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Boyd v. Hastings

United States District Court, S.D. Georgia, Brunswick Division

July 10, 2014

ROSHAN BOYD, Petitioner,
v.
SUZANNE R. HASTINGS, Respondent.

MAGISTRATE JUDGE'S REPORT AND RECOMMENDATION

JAMES E. GRAHAM, Magistrate Judge.

Petitioner Roshan Boyd ("Boyd"), who is currently incarcerated at the Federal Correctional Institution in Jesup, Georgia ("FCI Jesup"), filed a petition for writ of habeas corpus pursuant to 28 U.S.C. § 2241. Respondent filed a Response, and Boyd filed a Traverse. For the reasons which follow, Boyd's petition should be DENIED.

STATEMENT OF THE CASE

Boyd was convicted in this Court of distribution of a controlled substance, in violation of 21 U.S.C. § 841(a)(1), and being a felon in possession of a firearm, in violation of 18 U.S.C. § 922(g)(1). The Honorable Lisa Godbey Wood sentenced Boyd to 62 months' imprisonment. Boyd has a projected release date of December 3, 2016, via good conduct time release. (Doc. No. 7-2, p. 24).

Boyd contends that the Bureau of Prisons ("BOP") has not awarded him with the appropriate amount of credit against his federal sentence. Boyd also contends that the BOP incorrectly denied his nunc pro tunc designation request, which would have allowed his federal and state sentences to run concurrently. Respondent asserts that Boyd has received all of the credit against his federal sentence to which he is entitled.

DISCUSSION AND CITATION TO AUTHORITY

I. Sentence credit computation

Boyd contends that his federal sentence should have commenced when he began his pre-trial detention, pursuant to the "clear instructions" of the sentencing judge. (Doc. No. 1, p. 7). Respondent asserts that Boyd has received credit against his federal sentence for a portion of the time he seeks. Respondent asserts that, during a sentence audit, BOP staff received documentation from Ware County which revealed that Boyd was not credited with 28 days' credit against his state probation revocation sentence from May 28, 2010, to June 24, 2010. Respondent asserts that these 28 days have now been credited against his federal sentence and that Boyd is not entitled to any more credit.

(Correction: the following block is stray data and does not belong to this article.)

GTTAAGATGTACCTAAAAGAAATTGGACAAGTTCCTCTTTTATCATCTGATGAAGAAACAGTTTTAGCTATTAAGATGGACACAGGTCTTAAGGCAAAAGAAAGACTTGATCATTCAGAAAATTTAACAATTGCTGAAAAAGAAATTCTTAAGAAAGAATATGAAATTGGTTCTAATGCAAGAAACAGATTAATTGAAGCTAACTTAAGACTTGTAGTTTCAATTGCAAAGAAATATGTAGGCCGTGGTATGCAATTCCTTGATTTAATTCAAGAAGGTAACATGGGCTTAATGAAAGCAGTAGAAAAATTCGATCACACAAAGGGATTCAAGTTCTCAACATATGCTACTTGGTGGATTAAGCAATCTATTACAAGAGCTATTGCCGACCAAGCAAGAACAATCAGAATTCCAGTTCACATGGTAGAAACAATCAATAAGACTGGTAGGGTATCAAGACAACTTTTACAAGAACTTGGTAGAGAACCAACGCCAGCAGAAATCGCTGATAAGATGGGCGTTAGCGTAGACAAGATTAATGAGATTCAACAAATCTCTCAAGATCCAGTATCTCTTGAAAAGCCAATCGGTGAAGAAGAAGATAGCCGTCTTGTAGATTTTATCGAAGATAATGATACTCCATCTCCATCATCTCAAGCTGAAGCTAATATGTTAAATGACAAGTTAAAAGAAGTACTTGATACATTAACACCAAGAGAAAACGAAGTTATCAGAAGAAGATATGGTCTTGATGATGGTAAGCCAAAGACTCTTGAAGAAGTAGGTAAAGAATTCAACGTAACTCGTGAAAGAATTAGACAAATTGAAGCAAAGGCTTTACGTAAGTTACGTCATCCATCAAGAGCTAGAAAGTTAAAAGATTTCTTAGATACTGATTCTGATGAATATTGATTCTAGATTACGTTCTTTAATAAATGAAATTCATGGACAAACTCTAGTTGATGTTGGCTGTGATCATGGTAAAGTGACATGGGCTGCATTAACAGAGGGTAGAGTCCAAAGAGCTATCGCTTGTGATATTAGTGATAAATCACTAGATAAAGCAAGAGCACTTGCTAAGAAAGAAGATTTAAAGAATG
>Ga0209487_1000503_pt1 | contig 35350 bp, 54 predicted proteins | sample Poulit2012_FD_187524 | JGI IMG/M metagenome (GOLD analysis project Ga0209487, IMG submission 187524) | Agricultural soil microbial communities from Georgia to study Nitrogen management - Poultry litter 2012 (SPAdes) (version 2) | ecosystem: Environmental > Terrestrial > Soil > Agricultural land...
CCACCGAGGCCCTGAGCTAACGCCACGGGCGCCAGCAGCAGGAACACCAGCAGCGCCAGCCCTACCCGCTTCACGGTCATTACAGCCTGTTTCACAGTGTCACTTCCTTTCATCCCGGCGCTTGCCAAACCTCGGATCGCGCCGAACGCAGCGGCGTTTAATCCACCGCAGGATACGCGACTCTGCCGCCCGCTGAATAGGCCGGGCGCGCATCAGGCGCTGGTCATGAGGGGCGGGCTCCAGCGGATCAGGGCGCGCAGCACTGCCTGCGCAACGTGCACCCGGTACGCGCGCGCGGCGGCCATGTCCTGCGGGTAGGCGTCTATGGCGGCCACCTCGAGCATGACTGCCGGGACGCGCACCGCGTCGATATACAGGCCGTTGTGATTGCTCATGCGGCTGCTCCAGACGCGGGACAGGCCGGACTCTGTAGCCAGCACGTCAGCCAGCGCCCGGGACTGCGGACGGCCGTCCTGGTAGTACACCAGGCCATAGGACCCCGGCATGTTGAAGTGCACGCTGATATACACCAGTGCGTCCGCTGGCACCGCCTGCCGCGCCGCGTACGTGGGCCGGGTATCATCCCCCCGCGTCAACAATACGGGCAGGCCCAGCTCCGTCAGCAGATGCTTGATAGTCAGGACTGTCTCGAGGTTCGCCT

"Multiple terms of imprisonment imposed at different times run consecutively unless the court orders that the terms are to run concurrently." United States v. Ballard , 6 F.3d 1502, 1505 (11th Cir. 1993); see also 18 U.S.C. § 3584(a). It is for a federal court to decide if an offender's federal sentence will run concurrently or consecutively to any state sentence the offender may face. See United States v. Andrews , 330 F.3d 1305, 1307 n.1 (11th Cii. 2003). Additionally, "if a defendant is in state custody and he is turned over to federal officials for federal prosecution, the state government's loss of jurisdiction is only temporary. The prisoner will be returned to state custody at the completion of the federal proceedings or the federal sentence if the federal government wishes to execute it immediately.'" Powell v. Jordan, 159 F.App'x 97, 99-100 (11th Cir. 2005) (quoting Causey v. Civiletti , 621 F.2d 691, 693 (5th Cir.1980)). "A writ of habeas corpus ad prosequendum is only a loan of the prisoner to another jurisdiction for criminal proceedings in the receiving jurisdiction." Civiletti , 621 F.2d at 693.

It is the duty of the United States Attorney General, acting through the BOP, to determine the amount of credit due for the time served by the defendant prior to sentencing. United States v. Alexander , 609 F.3d 1250, 1259 (11th Cir. 2010). Section 3585 of Title 18 of the United States Code provides:

(a) Commencement of sentence. - A sentence to a term of imprisonment commences on the date the defendant is received in custody awaiting transportation to, or arrives voluntarily to commence service of sentence at, the official detention facility at which the sentence is to be served.
(b) Credit of Prior Custody. - A defendant shall be given credit toward the service of a term of imprisonment for any time he has spent in official detention prior to the date the sentence commences -
(1) as a result of the offense for which the sentence was imposed; or
(2) as a result of any other charge for which the defendant was arrested after the commission of the offense for ...

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